Banking bonds164157149139
BCN securities16313212890
SOE & municipalities 2/166146340356
TOTAL1,0129551,1511,233
Domestic debt as a % of GDP
BRNs1113
BPI/CBPI4432
Banking bonds2111
BCN securities2111
SOE & municipalities2133
TOTAL98910
Share of total domestic debt
BRNs6121628
BPI/CBPI45433124
Banking bonds16161311
BCN securities1614117
SOE & municipalities16153029

Consolidates out bonds held by the reserve fund of INSS

Pre-2016 data represents staff estimates. End-2016 data is preliminary.

Sources: National authorities and staff calculations

Consolidates out bonds held by the reserve fund of INSS

Pre-2016 data represents staff estimates. End-2016 data is preliminary.

Sources: National authorities and staff calculations

5. Fiscal risks arise from several sources. Nicaragua is vulnerable to the impact of climate change and disasters such as earthquakes and floods, which can have considerable fiscal impacts (see Selected Issues Paper). The authorities are in the process of broadening the scope of debt statistics by compiling data on domestic debt of municipalities and SOEs. Preliminary data was provided to staff and is incorporated in this analysis. The financial sector is sound and well-supervised, although there are gaps in the supervisory perimeter. Box 3 of the Staff Report highlights the main fiscal risks for Nicaragua and stresses areas where data and analysis could be improved.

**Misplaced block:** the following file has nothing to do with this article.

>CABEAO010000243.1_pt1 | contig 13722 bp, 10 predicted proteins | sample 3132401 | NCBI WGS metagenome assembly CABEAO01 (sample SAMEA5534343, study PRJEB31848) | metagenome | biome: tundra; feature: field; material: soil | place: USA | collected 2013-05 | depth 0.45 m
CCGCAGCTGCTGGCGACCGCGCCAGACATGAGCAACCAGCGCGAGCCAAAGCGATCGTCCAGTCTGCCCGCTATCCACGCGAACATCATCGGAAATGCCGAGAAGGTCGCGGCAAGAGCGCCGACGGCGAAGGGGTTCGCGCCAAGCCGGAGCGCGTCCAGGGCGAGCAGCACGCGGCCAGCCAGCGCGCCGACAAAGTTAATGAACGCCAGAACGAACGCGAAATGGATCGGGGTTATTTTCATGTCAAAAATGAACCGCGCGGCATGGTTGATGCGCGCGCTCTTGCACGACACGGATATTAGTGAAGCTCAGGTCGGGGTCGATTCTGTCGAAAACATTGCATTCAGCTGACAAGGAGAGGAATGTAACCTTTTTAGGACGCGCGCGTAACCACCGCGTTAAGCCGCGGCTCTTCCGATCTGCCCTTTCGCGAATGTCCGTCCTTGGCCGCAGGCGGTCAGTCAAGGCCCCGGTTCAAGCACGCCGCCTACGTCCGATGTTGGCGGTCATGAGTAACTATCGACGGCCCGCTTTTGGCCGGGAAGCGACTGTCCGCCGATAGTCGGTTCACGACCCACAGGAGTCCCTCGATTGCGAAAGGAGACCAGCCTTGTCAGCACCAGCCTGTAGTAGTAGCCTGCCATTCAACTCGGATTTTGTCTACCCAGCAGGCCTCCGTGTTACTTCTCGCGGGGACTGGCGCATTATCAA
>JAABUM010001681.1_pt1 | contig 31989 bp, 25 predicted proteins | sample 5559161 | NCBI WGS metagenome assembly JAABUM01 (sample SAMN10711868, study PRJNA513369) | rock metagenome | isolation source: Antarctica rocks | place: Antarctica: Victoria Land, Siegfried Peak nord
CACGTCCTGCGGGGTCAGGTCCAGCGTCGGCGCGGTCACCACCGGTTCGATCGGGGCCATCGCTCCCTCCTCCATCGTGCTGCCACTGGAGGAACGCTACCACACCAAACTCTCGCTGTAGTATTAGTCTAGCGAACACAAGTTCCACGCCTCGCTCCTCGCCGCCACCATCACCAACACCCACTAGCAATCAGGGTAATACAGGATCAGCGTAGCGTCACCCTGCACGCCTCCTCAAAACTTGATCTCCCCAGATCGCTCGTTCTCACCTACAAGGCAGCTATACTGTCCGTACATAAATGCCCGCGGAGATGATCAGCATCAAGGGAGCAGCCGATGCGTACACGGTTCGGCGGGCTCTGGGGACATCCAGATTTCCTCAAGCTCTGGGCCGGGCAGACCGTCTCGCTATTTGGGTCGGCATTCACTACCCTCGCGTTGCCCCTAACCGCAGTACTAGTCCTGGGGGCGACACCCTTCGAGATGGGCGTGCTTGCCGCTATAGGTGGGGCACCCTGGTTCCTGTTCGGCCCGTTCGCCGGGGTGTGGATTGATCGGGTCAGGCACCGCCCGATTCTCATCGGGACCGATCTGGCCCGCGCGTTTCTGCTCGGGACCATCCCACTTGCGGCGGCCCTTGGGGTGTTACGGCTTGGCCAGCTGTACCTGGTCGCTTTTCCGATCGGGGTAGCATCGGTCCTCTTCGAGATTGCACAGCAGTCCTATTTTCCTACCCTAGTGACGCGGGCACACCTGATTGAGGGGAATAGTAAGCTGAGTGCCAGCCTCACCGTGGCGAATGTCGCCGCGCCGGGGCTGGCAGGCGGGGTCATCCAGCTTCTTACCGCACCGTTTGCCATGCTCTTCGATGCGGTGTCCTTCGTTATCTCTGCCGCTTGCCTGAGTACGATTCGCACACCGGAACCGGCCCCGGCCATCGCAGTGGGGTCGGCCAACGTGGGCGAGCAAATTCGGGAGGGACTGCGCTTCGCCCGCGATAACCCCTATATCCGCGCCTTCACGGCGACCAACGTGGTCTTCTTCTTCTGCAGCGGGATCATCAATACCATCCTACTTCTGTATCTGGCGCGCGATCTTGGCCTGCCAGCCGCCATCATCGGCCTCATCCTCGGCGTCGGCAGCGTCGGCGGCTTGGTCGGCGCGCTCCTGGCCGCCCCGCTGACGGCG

6. Private external debt has increased in recent years due to the oil cooperation with Venezuela, but is on a declining trend. Private external debt rose by about 8 percentage points of GDP between 2010 and 2013, when the flows from Venezuela were at their peak. Since 2013, it has been declining gradually, and stood at 45 percent of GDP at end-2016.

Underlying Assumptions

7. The macroeconomic framework underlying the DSA assumes a continuation of the current relatively favorable macroeconomic conditions. Real GDP growth is assumed to converge to its potential level of 4.5 percent from 2019 onwards. Staff has revised up its estimate of potential GDP growth from 4 percent in the 2013 and 2015 DSAs (Box 1 of the Staff Report), grounded in revised quantitative estimates and considering the significant investments in infrastructure over the past decade. Inflation should continue to be anchored by the crawling peg exchange rate regime, with the GDP deflator in dollar terms broadly reflecting U.S. inflation.